by Nori Gale
WEX CEO Melissa Smith recently shared both the opportunities and challenges she has faced in her career in an interview with Authority Magazine’s Charlie Katz. She discussed a variety of topics including how growing up on a potato farm in Maine gave her strength and appreciation for community as well as the role her mother played in building daughters with grit and indomitable strength. Throughout the conversation, Smith shared some tips on how to best set yourself up for success as a senior executive.
Tip #1: Lead with wise compassion, advocating for others and focusing on building opportunities for your team
Smith’s path to CEO has been marked by what Harvard Business Review refers to as a wise compassionate leadership style. This is illustrated by Smith’s competence as a leader, seeing her company through incredible growth and success, combined with her empathetic leadership style. At Smith’s core, from the values with which she was raised, she is always looking for ways to help those around her, and as Smith put it to Katz when asked what advice she’d give aspiring leaders, “Advocate for the success of the people you work with and help them learn and gain new experiences. Prioritizing the growth of your people and also leading with empathy is the best way to build a successful and thriving team.”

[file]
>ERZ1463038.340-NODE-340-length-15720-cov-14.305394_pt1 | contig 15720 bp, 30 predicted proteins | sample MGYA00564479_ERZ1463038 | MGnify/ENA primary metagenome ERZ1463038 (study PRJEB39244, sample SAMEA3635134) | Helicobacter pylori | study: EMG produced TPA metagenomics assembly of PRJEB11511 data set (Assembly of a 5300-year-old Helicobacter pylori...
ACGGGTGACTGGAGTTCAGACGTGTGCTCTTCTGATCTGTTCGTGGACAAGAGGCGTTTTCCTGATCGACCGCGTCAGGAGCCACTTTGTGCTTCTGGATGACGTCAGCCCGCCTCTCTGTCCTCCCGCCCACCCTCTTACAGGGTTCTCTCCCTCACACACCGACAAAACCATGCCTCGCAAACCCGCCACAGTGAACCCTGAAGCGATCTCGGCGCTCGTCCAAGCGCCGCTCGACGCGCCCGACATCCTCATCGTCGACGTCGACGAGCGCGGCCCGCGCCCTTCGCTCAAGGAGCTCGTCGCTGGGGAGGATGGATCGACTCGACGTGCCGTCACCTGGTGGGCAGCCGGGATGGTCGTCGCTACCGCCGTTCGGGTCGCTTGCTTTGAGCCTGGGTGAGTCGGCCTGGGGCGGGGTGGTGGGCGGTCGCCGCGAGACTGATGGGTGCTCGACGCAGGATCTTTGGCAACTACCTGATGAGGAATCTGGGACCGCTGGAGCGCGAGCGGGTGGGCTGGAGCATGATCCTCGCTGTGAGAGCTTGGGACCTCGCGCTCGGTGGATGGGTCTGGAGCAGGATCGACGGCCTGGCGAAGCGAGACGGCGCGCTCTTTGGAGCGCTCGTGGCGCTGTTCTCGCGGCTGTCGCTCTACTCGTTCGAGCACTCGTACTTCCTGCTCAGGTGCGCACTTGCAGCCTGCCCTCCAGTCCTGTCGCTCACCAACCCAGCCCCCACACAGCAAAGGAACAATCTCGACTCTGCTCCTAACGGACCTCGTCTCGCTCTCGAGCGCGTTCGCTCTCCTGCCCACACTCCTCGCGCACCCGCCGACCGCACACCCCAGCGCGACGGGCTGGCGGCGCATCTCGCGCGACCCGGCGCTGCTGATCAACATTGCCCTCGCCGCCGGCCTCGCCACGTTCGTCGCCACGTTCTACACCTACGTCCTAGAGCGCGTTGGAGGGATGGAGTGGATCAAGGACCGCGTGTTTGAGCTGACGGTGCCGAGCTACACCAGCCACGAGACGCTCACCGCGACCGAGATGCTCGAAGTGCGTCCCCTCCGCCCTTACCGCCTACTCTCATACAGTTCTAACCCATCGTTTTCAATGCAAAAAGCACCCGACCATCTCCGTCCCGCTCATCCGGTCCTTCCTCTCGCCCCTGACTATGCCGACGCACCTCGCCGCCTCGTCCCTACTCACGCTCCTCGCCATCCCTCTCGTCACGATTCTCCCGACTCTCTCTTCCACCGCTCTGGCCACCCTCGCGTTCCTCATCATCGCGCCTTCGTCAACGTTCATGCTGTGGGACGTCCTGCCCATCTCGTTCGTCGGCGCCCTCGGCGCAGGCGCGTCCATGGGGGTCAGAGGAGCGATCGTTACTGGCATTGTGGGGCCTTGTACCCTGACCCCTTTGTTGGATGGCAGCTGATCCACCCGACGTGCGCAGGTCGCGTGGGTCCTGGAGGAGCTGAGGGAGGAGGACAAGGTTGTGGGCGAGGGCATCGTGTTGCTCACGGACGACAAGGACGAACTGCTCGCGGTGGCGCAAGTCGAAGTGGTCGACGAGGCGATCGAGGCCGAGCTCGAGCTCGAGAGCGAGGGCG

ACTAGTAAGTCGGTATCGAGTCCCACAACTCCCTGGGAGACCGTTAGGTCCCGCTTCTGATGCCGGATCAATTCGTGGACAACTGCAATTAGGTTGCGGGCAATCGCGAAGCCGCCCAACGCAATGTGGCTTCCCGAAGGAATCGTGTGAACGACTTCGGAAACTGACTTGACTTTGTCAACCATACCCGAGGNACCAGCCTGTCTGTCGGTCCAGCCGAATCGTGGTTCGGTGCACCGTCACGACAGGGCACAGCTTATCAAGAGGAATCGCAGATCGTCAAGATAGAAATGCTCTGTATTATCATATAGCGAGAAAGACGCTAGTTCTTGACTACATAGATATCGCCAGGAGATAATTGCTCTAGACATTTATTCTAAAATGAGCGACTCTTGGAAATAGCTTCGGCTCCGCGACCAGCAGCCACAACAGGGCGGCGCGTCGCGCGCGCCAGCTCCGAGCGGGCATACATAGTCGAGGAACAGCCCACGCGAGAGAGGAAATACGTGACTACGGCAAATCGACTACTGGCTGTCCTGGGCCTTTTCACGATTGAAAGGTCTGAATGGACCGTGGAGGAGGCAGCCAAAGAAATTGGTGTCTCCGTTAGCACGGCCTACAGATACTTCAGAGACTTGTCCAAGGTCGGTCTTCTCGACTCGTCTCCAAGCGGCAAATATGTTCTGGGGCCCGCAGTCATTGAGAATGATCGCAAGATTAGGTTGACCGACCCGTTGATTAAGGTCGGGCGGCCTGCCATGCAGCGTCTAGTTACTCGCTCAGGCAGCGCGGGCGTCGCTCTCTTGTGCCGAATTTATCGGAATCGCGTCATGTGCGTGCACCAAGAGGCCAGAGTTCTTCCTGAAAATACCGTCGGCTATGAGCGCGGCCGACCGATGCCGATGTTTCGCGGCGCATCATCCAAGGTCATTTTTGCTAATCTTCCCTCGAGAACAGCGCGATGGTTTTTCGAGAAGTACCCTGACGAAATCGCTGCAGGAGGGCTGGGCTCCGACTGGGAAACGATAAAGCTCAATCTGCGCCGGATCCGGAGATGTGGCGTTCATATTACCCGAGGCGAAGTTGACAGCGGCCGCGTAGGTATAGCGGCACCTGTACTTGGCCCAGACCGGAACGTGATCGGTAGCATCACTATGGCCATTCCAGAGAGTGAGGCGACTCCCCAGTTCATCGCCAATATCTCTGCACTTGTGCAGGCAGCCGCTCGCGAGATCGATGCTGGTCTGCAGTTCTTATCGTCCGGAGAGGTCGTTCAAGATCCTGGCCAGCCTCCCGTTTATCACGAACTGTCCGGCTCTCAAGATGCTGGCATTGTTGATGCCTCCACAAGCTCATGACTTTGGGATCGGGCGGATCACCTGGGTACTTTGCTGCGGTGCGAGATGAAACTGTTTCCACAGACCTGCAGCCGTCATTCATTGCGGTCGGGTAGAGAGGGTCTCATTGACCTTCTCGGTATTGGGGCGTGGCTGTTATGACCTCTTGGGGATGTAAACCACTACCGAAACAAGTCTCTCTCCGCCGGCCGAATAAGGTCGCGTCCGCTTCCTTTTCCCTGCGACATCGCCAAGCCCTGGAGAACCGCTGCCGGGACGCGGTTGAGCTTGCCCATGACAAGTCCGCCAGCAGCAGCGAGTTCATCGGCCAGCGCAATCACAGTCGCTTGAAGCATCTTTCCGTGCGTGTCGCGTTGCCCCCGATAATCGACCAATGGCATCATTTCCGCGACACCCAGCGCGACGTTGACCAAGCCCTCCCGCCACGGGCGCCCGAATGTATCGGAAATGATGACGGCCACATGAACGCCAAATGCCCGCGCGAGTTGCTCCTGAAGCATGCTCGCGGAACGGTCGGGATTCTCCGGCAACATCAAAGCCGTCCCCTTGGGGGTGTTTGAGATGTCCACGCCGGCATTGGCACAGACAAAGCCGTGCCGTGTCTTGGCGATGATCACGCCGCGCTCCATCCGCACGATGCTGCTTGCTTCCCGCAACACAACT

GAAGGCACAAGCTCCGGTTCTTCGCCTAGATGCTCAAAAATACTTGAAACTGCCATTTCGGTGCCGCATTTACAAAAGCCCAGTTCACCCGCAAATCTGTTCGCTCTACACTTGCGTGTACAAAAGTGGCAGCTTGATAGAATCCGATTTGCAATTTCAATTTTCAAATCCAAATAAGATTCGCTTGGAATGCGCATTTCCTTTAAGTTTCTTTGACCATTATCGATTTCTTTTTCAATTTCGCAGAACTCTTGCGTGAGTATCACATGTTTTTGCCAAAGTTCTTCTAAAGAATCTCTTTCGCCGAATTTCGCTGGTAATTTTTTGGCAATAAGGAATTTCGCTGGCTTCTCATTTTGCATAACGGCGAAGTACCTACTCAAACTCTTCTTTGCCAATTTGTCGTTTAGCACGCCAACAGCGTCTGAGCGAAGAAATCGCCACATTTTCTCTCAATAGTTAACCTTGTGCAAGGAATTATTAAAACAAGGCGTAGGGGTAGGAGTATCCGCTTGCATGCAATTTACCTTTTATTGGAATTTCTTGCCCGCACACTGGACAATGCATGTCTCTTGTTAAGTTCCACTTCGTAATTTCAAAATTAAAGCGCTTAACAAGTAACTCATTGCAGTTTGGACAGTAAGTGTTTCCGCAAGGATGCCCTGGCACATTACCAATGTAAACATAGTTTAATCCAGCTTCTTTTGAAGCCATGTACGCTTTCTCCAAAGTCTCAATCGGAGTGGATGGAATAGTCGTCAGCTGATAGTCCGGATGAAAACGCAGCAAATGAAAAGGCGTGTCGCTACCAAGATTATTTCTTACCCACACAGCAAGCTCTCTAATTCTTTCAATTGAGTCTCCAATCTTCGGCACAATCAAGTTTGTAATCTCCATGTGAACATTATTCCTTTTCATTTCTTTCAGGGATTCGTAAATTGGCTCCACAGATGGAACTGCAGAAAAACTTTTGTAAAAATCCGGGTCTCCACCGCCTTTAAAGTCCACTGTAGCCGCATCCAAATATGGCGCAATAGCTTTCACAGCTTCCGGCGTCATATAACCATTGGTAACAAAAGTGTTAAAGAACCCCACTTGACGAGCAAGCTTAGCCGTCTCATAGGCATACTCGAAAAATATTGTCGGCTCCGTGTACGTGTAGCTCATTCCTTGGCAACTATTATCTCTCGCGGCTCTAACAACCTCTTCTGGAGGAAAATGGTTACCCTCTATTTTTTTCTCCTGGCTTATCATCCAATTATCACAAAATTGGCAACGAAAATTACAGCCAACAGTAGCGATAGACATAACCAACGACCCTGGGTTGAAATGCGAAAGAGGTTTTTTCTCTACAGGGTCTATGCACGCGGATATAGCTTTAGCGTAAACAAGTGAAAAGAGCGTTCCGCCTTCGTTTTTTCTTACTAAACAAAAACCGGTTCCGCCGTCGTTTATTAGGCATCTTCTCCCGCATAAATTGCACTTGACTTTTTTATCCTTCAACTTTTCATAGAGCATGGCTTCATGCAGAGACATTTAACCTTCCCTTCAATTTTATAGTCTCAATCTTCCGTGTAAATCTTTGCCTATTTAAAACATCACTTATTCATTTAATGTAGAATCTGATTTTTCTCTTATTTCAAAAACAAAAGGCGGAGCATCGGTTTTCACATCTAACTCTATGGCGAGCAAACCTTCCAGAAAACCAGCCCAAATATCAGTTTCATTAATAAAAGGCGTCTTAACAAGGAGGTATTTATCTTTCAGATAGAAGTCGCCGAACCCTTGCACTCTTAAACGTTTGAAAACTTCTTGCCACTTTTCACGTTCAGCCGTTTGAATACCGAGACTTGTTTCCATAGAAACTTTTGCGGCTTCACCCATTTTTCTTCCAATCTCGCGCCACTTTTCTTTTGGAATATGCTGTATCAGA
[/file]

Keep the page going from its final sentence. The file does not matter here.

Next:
Tip #2: Lead authentically and be a good listener